John Banks is seriously considering a tilt at the Auckland Mayoralty, saying if he stands and is elected he will chair the board of Auckland Transport.

Banks has hired a team of political strategists and held focus groups to determine his chances, telling the Herald today he will make a final decision in the next two weeks.

"Phil Goff's mayoralty reminds me of grandma's boiled cabbage. It never gets better by the day," said the former National MP who entered Parliament with Goff in 1981.

Banks, who is 72 and lives at the Viaduct on the city's waterfront, said he gets approached every day to stand for the mayoralty.

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He said the focus groups showed that many people will not vote for a mayoral candidate, Auckland's leadership is colourless and mostly invisible and people want a mayor who understands the city and the effects on people's daily lives.

If no-one steps up to the plate, said Banks, the city faces a democratic disaster and more of the same.

Banks said his team included Topham Guerin, the New Zealand digital and creative agency that helped Australian Prime Minister Scott Morrison get re-elected and Andrew Laidlaw, who has worked for the controversial political strategists Crosby Textor. No-one from the established political machinery in New Zealand was involved, he said.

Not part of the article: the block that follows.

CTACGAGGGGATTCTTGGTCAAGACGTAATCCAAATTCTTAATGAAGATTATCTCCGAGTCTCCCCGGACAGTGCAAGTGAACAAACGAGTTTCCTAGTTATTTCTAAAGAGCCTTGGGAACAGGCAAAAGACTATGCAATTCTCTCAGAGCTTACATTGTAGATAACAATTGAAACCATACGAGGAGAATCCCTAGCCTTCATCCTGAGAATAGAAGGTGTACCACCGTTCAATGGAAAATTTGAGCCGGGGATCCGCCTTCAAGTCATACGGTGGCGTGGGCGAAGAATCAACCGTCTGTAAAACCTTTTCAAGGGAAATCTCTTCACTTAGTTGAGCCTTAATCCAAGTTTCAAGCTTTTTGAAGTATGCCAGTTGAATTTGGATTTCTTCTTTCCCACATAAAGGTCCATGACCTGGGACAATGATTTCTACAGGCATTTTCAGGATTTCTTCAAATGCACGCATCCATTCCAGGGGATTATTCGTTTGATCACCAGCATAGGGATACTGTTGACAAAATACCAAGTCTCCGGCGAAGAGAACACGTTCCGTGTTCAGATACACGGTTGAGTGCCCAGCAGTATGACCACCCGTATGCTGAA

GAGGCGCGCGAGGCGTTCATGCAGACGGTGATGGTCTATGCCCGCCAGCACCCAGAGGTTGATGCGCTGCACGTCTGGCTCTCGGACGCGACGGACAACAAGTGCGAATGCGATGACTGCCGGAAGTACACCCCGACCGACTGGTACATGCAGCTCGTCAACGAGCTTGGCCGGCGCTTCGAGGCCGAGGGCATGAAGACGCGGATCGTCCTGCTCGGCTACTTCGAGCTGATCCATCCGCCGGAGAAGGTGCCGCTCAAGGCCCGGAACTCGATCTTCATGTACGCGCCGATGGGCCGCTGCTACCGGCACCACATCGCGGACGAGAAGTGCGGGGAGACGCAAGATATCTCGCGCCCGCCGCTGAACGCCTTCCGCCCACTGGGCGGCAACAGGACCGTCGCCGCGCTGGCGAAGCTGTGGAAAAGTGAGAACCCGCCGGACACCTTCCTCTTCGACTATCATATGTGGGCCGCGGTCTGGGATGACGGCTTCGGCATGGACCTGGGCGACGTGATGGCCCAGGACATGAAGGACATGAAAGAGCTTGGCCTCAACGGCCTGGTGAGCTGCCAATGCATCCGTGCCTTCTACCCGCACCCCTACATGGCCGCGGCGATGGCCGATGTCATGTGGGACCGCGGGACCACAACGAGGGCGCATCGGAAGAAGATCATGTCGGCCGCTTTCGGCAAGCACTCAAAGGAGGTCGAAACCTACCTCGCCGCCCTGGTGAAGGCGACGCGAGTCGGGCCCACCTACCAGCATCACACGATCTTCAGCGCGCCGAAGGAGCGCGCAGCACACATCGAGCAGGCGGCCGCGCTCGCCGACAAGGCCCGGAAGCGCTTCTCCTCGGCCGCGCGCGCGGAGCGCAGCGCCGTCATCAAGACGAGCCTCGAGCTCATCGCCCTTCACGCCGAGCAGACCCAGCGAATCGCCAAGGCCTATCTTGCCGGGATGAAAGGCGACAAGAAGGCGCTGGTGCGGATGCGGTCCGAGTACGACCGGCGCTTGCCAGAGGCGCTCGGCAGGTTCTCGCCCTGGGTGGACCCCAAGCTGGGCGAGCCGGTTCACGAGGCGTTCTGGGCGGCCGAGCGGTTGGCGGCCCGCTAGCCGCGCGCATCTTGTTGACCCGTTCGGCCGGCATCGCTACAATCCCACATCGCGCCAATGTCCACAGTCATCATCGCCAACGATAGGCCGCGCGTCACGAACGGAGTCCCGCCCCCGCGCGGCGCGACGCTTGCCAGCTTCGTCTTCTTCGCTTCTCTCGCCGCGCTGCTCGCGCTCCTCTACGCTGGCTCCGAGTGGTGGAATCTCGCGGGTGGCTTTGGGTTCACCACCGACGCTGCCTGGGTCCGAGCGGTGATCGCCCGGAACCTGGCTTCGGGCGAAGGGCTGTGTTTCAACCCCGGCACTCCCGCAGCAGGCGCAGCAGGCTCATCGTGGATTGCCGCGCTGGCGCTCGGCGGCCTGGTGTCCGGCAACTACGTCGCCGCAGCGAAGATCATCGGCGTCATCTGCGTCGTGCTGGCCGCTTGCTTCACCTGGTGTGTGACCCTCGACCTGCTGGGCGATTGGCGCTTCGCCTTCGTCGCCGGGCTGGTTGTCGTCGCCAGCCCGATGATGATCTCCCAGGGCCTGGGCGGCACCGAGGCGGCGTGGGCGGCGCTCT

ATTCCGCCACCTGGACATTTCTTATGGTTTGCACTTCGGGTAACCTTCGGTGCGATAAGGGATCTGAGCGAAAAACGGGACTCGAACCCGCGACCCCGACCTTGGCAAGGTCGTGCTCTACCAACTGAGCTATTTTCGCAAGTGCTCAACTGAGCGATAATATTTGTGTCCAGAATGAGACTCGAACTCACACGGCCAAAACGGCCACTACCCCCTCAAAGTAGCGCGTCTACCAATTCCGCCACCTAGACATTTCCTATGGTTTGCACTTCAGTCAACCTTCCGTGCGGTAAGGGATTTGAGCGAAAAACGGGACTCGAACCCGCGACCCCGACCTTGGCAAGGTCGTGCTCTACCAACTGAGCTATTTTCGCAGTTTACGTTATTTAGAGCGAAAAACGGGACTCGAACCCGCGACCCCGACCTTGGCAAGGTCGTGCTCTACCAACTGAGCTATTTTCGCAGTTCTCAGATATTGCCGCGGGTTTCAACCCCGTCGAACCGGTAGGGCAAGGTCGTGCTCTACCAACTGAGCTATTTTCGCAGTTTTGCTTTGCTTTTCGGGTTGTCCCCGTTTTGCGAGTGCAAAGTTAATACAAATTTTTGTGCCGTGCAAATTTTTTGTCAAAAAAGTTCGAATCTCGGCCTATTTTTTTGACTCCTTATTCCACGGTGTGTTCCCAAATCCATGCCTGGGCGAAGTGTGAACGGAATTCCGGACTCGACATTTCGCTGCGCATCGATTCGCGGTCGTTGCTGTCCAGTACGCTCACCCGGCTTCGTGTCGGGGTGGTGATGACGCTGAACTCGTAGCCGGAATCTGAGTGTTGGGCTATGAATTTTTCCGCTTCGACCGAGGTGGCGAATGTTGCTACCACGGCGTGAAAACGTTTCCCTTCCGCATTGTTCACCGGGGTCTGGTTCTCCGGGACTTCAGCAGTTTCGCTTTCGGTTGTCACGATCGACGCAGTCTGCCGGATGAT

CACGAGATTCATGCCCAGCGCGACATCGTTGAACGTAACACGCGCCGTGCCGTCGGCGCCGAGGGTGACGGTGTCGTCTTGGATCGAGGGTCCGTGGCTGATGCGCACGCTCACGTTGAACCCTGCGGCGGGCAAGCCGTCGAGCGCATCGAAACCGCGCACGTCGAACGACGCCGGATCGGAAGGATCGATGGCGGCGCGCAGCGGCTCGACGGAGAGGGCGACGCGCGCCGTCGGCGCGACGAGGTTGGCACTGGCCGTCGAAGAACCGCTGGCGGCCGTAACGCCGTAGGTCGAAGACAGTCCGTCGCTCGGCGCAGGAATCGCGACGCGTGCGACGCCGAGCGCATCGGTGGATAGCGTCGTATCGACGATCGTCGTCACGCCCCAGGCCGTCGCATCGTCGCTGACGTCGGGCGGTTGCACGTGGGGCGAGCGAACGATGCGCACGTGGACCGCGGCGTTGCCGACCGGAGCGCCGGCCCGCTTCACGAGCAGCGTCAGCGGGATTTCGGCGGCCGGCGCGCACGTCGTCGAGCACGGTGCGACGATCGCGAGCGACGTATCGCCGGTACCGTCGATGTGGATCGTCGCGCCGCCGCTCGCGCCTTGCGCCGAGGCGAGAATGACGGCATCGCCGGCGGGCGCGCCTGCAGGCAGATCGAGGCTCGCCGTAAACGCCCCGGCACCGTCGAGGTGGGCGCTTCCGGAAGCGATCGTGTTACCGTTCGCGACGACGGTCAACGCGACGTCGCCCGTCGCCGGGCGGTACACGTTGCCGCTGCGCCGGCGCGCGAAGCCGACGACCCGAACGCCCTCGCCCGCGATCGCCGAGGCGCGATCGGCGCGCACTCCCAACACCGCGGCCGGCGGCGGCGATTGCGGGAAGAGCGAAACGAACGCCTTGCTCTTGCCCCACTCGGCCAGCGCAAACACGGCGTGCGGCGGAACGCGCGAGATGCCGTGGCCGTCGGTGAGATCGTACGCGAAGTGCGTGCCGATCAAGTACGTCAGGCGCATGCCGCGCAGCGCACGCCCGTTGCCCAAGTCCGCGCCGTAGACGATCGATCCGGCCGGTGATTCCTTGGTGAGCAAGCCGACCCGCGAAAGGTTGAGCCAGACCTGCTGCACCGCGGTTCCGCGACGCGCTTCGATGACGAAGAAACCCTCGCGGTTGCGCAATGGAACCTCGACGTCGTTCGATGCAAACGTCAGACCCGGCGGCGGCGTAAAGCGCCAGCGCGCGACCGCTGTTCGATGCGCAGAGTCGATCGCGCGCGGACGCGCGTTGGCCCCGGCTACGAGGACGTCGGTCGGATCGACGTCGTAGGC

Banks said he would bring innovative ideas to provide financial responsibility, stop wastage and contain debt.

He said there is widespread concern about the lack of accountability by council-controlled organisations and he would seek to change the law so councillors could sit on the boards of all CCOs.

At present, councillors are only allowed to sit on the board of Auckland Transport.

"If I was the next mayor of Auckland I would chair the Auckland Transport board. Within a week I would change the culture and have a direct link of communication between the ratepayers, local communities and the AT board," said Banks.

Asked if he was too long in the tooth to return to politics, Banks said, "Yes, life is running out but I still feel I have got a lot to contribute".

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"I'm fit as a fiddle. I walk every day and still fly my aeroplane," he said.

The centre-right has been struggling to find a high profile candidate to take on Goff, who thrashed the centre-right's Vic Crone by 76,000 votes in 2016.

One political source said the centre-right needs to put up a candidate by the end of this month to have any chance of competing with Goff, who is standing as an independent but has the backing of the Labour Party and volunteers at hand.

Banks stood for election at the first Super City elections in 2010 where he was comfortably beaten by Manukau Mayor Len Brown by 66,000 votes.

He was mayor of the former Auckland City Council from 2001 to 2004, a tumultuous term that saw him defeated by the left-leaning businessman Dick Hubbard. A 'transmogrified" John Banks beat Hubbard in the 2007 local body elections, serving out the last term of the old council.